During the last academic year, 107 such bias reports were filed at UW‐Madison. According to the Foundation for Individual Rights in Education, at least 232 institutions possess such programs. These programs often coexist with related programs or policies that list words and terms that constitute “microaggressions” and encourage faculty use of “trigger warnings” in class that alert students of course topics the students might find disturbing.
The problem is that microaggression lists and trigger warning policies are often very broad in application. Such terms as “equality of opportunity” have been considered microaggressions, while students have called for trigger warnings for such classic books as “The Great Gatsby” and Ovid’s “Metamorphoses.”
As reporter Christian Schneider tellingly pointed out in his Dispatch essay, “In some ways, Bias Response Teams are more stifling than the pernicious campus speech codes of the 1980s — they turn classrooms, dorms, and student unions into surveillance states” where even private conversations are reported to the nanny campus bureaucracy.
Schneider’s claim that the new programs could be worse than the old discredited speech codes is especially relevant to UW‐Madison. Back in the late 1980s, the university was a national leader in the speech code movement, passing both a student speech code and a faculty code.
But we reversed course in two ways. First, a federal court invalidated the student code in 1991, which also applied to all University of Wisconsin System schools, and no student code replaced it. Second, in 1999 a faculty and student free‐speech movement that I helped to lead convinced the Faculty Senate to abolish the faculty code, which had been broadly written and misapplied in practice, leading to some infamous improper investigations. This vote was the first known example in the nation of a speech code being voluntarily rescinded by a faculty vote.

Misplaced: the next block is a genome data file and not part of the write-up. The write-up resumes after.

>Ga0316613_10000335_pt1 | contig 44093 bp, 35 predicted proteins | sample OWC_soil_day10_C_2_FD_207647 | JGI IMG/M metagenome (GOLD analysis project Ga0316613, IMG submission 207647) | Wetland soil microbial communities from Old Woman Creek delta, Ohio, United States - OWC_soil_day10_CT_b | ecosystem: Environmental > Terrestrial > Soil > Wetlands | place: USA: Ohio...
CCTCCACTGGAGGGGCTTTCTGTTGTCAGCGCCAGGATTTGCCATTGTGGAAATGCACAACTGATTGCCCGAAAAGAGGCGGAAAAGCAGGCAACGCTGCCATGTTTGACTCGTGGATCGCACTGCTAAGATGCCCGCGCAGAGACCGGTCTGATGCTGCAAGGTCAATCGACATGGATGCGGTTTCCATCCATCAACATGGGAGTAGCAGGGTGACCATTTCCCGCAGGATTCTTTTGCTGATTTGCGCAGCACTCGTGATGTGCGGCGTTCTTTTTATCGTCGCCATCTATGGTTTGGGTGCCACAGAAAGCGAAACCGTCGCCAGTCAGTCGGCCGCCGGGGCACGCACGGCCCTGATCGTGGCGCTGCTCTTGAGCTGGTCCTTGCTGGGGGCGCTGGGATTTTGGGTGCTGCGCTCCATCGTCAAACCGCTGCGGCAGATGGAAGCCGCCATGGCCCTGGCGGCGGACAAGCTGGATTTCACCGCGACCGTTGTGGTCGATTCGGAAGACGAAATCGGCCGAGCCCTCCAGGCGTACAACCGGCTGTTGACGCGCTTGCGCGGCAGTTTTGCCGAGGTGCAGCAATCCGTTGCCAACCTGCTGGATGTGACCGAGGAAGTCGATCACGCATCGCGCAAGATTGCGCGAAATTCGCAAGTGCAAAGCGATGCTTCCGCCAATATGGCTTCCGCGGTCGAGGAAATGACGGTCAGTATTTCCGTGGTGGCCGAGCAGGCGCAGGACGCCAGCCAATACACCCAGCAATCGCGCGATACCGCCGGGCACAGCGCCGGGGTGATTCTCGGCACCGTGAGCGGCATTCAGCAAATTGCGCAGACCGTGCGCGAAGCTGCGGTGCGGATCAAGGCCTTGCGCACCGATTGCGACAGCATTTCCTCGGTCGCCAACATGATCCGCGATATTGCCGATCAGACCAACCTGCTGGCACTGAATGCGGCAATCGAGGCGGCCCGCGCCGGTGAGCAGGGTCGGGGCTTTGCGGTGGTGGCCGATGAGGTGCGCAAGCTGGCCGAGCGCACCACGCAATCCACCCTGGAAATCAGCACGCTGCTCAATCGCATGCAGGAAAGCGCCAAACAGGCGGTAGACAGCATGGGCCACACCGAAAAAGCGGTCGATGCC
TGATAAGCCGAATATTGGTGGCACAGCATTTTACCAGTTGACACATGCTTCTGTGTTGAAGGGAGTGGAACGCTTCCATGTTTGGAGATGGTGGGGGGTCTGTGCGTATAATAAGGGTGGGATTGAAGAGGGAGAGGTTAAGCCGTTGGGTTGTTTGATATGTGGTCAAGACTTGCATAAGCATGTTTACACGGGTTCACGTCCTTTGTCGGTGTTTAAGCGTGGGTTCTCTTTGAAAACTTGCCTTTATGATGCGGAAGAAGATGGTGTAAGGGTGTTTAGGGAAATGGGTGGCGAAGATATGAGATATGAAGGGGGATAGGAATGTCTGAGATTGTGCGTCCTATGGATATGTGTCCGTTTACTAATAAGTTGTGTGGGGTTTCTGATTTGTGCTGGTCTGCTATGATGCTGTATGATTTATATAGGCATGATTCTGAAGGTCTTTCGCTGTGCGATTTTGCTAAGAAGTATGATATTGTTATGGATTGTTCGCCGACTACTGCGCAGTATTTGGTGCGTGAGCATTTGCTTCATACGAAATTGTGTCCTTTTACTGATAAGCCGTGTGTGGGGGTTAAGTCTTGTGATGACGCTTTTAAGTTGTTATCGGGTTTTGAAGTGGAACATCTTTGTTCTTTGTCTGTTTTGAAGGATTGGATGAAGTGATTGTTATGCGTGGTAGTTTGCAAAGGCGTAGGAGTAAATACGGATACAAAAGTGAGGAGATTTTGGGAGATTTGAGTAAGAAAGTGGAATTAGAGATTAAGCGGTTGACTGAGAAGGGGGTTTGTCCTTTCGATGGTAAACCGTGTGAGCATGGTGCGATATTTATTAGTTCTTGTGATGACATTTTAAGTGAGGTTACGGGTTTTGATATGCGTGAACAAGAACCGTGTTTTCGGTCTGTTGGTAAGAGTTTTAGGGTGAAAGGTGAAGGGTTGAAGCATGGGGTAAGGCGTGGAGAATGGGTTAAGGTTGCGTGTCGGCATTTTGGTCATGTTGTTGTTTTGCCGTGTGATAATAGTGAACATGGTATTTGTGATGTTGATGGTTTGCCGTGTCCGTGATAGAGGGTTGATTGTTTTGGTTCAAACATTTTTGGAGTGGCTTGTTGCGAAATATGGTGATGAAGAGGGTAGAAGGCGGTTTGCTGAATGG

Free speech prosperity generally prevailed over the course of the next decade, at least relatively so. But now Madison and other schools have instituted new programs that often constitute end runs around outright rule‐based censorship.
As written, UW-Madison’s bias response standard conforms to First Amendment doctrine regarding the line between free speech and illegal harassment. Accordingly, the program has received a “green light” from the Foundation for Individual Rights in Education (FIRE), which means it is First Amendment‐friendly as written. In fact, the administration worked with FIRE’s Azhar Majeed and me to achieve this standing, which now also applies to other UW‐Madison‐based harassment rules. And the administration has been clear about two things: The program has not sanctioned anyone, and administrators are trained to keep the program First Amendment‐friendly.
All this redounds to UW-Madison’s credit.
But have such assurances answered the Orwellian problem? When the proverbial rubber hits the road, what matters most is a policy’s application and effect, not how it is written.
The mere fact that improper reports have been filed is hazardous for at least two reasons. First, the spread of improper accusations of racism and related offenses chills the intellectual incentives of many well‐intentioned individuals to speak their minds. Second, in Wisconsin, reports in such programs are subject to open records requests, thereby placing every student and faculty member on notice that Big Brother is watching, and that his or her future prospects could be ruined or harmed.
Given the climate for free speech in higher education today, these harmful effects can readily take place, especially in institutions that lack UW-Madison’s commitment to First Amendment principles. It is time to let Orwell rest in peace.